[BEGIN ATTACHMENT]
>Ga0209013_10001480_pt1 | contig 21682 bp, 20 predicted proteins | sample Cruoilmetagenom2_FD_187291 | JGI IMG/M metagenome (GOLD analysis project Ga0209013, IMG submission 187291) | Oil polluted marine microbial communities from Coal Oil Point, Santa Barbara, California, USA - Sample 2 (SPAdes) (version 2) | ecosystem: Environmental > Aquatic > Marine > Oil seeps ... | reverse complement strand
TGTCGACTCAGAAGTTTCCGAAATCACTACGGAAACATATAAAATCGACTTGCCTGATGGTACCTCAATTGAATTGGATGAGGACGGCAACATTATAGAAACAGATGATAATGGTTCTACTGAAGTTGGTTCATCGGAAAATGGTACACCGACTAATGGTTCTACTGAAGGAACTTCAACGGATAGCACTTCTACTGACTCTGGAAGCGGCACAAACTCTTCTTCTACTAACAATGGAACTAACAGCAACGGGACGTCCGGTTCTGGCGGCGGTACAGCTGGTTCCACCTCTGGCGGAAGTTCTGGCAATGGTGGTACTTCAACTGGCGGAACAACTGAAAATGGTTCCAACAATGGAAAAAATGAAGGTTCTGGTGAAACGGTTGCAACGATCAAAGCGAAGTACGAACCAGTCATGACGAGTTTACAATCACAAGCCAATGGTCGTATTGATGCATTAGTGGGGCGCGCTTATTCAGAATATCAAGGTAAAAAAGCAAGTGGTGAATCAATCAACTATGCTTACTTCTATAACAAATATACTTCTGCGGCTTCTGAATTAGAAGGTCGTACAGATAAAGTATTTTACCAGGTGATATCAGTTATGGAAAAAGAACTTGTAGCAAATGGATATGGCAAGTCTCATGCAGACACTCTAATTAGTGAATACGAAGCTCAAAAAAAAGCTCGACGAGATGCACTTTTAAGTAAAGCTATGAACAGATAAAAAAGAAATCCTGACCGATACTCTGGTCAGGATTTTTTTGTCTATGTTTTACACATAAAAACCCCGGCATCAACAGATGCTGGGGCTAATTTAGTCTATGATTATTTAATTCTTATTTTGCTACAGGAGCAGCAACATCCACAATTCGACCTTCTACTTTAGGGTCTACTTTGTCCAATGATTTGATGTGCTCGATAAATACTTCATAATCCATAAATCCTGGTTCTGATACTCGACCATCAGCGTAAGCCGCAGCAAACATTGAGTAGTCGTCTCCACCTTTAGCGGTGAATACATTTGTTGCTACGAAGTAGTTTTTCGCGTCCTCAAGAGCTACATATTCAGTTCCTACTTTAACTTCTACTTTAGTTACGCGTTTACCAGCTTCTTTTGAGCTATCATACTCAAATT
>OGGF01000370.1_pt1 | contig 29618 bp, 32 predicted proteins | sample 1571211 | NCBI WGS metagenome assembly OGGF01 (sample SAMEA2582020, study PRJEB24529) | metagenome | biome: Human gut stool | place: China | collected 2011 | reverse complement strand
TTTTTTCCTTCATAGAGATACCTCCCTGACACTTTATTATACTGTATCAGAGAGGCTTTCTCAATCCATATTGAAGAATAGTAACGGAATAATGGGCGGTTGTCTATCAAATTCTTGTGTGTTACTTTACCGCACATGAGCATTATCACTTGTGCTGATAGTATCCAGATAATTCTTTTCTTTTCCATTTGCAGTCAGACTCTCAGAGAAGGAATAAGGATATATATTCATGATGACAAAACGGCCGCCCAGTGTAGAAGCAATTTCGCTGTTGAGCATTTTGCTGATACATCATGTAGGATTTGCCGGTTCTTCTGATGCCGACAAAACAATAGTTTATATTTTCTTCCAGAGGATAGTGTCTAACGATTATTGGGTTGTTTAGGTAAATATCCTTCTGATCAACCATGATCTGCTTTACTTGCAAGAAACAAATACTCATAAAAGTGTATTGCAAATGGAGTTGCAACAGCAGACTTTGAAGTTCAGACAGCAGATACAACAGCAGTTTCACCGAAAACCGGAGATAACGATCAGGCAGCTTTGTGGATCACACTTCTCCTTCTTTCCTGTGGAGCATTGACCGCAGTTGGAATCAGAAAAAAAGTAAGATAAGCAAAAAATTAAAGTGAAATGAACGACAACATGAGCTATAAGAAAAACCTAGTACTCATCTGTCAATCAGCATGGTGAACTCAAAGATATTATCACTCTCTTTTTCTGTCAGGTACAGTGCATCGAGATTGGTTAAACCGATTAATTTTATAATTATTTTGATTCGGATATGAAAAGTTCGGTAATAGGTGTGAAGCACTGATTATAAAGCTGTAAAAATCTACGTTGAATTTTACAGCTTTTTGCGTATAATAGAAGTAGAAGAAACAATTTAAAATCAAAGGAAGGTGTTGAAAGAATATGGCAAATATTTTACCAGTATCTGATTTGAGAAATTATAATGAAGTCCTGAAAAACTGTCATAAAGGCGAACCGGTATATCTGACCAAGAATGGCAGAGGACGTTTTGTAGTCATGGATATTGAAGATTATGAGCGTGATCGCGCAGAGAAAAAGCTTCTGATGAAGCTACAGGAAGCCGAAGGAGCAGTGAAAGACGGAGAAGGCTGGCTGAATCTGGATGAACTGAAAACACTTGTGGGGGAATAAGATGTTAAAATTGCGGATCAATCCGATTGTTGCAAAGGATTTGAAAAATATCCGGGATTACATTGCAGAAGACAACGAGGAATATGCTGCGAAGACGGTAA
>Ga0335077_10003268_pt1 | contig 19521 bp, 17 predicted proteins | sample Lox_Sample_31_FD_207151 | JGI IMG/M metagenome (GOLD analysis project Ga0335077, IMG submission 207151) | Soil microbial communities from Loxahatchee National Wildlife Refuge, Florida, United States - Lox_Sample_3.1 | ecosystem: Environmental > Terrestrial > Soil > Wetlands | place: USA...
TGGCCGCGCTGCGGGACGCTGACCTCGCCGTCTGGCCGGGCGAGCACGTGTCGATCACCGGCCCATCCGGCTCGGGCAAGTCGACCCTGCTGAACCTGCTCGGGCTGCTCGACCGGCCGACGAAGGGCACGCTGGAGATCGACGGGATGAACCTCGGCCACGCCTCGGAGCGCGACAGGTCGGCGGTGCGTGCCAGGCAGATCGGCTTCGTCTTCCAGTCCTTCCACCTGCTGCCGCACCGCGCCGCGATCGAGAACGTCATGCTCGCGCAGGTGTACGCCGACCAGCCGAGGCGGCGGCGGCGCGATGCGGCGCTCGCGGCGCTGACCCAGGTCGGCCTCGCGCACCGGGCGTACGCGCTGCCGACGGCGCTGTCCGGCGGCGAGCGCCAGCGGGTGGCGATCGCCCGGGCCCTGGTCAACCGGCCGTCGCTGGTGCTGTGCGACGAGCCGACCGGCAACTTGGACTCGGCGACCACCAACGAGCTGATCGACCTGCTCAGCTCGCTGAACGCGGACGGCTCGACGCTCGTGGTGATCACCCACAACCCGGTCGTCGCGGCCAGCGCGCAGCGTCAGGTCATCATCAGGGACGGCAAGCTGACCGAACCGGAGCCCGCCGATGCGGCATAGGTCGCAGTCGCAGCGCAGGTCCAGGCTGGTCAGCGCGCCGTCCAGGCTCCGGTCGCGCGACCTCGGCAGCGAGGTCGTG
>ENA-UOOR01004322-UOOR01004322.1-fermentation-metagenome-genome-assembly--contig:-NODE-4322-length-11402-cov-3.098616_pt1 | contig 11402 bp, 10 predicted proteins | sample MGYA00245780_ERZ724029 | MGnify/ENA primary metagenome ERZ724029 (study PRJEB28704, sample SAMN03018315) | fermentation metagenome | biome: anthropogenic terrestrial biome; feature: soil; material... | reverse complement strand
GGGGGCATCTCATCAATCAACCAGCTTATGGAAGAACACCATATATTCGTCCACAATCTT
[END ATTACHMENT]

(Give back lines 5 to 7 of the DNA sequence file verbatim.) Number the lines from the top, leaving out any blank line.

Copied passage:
>Ga0335077_10003268_pt1 | contig 19521 bp, 17 predicted proteins | sample Lox_Sample_31_FD_207151 | JGI IMG/M metagenome (GOLD analysis project Ga0335077, IMG submission 207151) | Soil microbial communities from Loxahatchee National Wildlife Refuge, Florida, United States - Lox_Sample_3.1 | ecosystem: Environmental > Terrestrial > Soil > Wetlands | place: USA...
TGGCCGCGCTGCGGGACGCTGACCTCGCCGTCTGGCCGGGCGAGCACGTGTCGATCACCGGCCCATCCGGCTCGGGCAAGTCGACCCTGCTGAACCTGCTCGGGCTGCTCGACCGGCCGACGAAGGGCACGCTGGAGATCGACGGGATGAACCTCGGCCACGCCTCGGAGCGCGACAGGTCGGCGGTGCGTGCCAGGCAGATCGGCTTCGTCTTCCAGTCCTTCCACCTGCTGCCGCACCGCGCCGCGATCGAGAACGTCATGCTCGCGCAGGTGTACGCCGACCAGCCGAGGCGGCGGCGGCGCGATGCGGCGCTCGCGGCGCTGACCCAGGTCGGCCTCGCGCACCGGGCGTACGCGCTGCCGACGGCGCTGTCCGGCGGCGAGCGCCAGCGGGTGGCGATCGCCCGGGCCCTGGTCAACCGGCCGTCGCTGGTGCTGTGCGACGAGCCGACCGGCAACTTGGACTCGGCGACCACCAACGAGCTGATCGACCTGCTCAGCTCGCTGAACGCGGACGGCTCGACGCTCGTGGTGATCACCCACAACCCGGTCGTCGCGGCCAGCGCGCAGCGTCAGGTCATCATCAGGGACGGCAAGCTGACCGAACCGGAGCCCGCCGATGCGGCATAGGTCGCAGTCGCAGCGCAGGTCCAGGCTGGTCAGCGCGCCGTCCAGGCTCCGGTCGCGCGACCTCGGCAGCGAGGTCGTG
>ENA-UOOR01004322-UOOR01004322.1-fermentation-metagenome-genome-assembly--contig:-NODE-4322-length-11402-cov-3.098616_pt1 | contig 11402 bp, 10 predicted proteins | sample MGYA00245780_ERZ724029 | MGnify/ENA primary metagenome ERZ724029 (study PRJEB28704, sample SAMN03018315) | fermentation metagenome | biome: anthropogenic terrestrial biome; feature: soil; material... | reverse complement strand